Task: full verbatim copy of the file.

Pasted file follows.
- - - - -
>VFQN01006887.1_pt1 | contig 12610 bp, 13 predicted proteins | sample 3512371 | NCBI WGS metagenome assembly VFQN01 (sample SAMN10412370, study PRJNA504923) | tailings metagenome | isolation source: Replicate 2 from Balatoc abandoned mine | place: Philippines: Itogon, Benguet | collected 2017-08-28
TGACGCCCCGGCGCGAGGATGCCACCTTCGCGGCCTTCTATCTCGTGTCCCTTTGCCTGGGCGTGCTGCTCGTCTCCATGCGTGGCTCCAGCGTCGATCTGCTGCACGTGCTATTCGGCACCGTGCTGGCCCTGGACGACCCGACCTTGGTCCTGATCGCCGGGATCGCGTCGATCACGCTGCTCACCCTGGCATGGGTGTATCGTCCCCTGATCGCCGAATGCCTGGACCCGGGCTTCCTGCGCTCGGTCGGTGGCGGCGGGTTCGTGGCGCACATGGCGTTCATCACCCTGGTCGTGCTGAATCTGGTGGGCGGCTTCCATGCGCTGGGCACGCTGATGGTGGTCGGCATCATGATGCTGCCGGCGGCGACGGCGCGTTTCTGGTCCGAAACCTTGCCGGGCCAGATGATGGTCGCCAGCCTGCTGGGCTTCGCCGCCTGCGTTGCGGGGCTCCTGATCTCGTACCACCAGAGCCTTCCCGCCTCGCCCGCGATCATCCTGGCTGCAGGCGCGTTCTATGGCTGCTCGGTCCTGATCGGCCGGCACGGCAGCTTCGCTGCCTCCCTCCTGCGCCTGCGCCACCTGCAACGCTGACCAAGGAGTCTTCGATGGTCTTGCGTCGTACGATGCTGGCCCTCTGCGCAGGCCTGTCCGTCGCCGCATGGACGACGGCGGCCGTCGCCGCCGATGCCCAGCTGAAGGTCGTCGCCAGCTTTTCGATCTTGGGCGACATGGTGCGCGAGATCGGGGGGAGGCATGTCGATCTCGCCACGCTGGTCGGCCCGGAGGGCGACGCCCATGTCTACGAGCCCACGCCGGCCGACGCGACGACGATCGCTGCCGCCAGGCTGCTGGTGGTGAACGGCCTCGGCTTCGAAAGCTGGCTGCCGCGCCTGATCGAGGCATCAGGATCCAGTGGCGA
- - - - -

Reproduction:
>VFQN01006887.1_pt1 | contig 12610 bp, 13 predicted proteins | sample 3512371 | NCBI WGS metagenome assembly VFQN01 (sample SAMN10412370, study PRJNA504923) | tailings metagenome | isolation source: Replicate 2 from Balatoc abandoned mine | place: Philippines: Itogon, Benguet | collected 2017-08-28
TGACGCCCCGGCGCGAGGATGCCACCTTCGCGGCCTTCTATCTCGTGTCCCTTTGCCTGGGCGTGCTGCTCGTCTCCATGCGTGGCTCCAGCGTCGATCTGCTGCACGTGCTATTCGGCACCGTGCTGGCCCTGGACGACCCGACCTTGGTCCTGATCGCCGGGATCGCGTCGATCACGCTGCTCACCCTGGCATGGGTGTATCGTCCCCTGATCGCCGAATGCCTGGACCCGGGCTTCCTGCGCTCGGTCGGTGGCGGCGGGTTCGTGGCGCACATGGCGTTCATCACCCTGGTCGTGCTGAATCTGGTGGGCGGCTTCCATGCGCTGGGCACGCTGATGGTGGTCGGCATCATGATGCTGCCGGCGGCGACGGCGCGTTTCTGGTCCGAAACCTTGCCGGGCCAGATGATGGTCGCCAGCCTGCTGGGCTTCGCCGCCTGCGTTGCGGGGCTCCTGATCTCGTACCACCAGAGCCTTCCCGCCTCGCCCGCGATCATCCTGGCTGCAGGCGCGTTCTATGGCTGCTCGGTCCTGATCGGCCGGCACGGCAGCTTCGCTGCCTCCCTCCTGCGCCTGCGCCACCTGCAACGCTGACCAAGGAGTCTTCGATGGTCTTGCGTCGTACGATGCTGGCCCTCTGCGCAGGCCTGTCCGTCGCCGCATGGACGACGGCGGCCGTCGCCGCCGATGCCCAGCTGAAGGTCGTCGCCAGCTTTTCGATCTTGGGCGACATGGTGCGCGAGATCGGGGGGAGGCATGTCGATCTCGCCACGCTGGTCGGCCCGGAGGGCGACGCCCATGTCTACGAGCCCACGCCGGCCGACGCGACGACGATCGCTGCCGCCAGGCTGCTGGTGGTGAACGGCCTCGGCTTCGAAAGCTGGCTGCCGCGCCTGATCGAGGCATCAGGATCCAGTGGCGA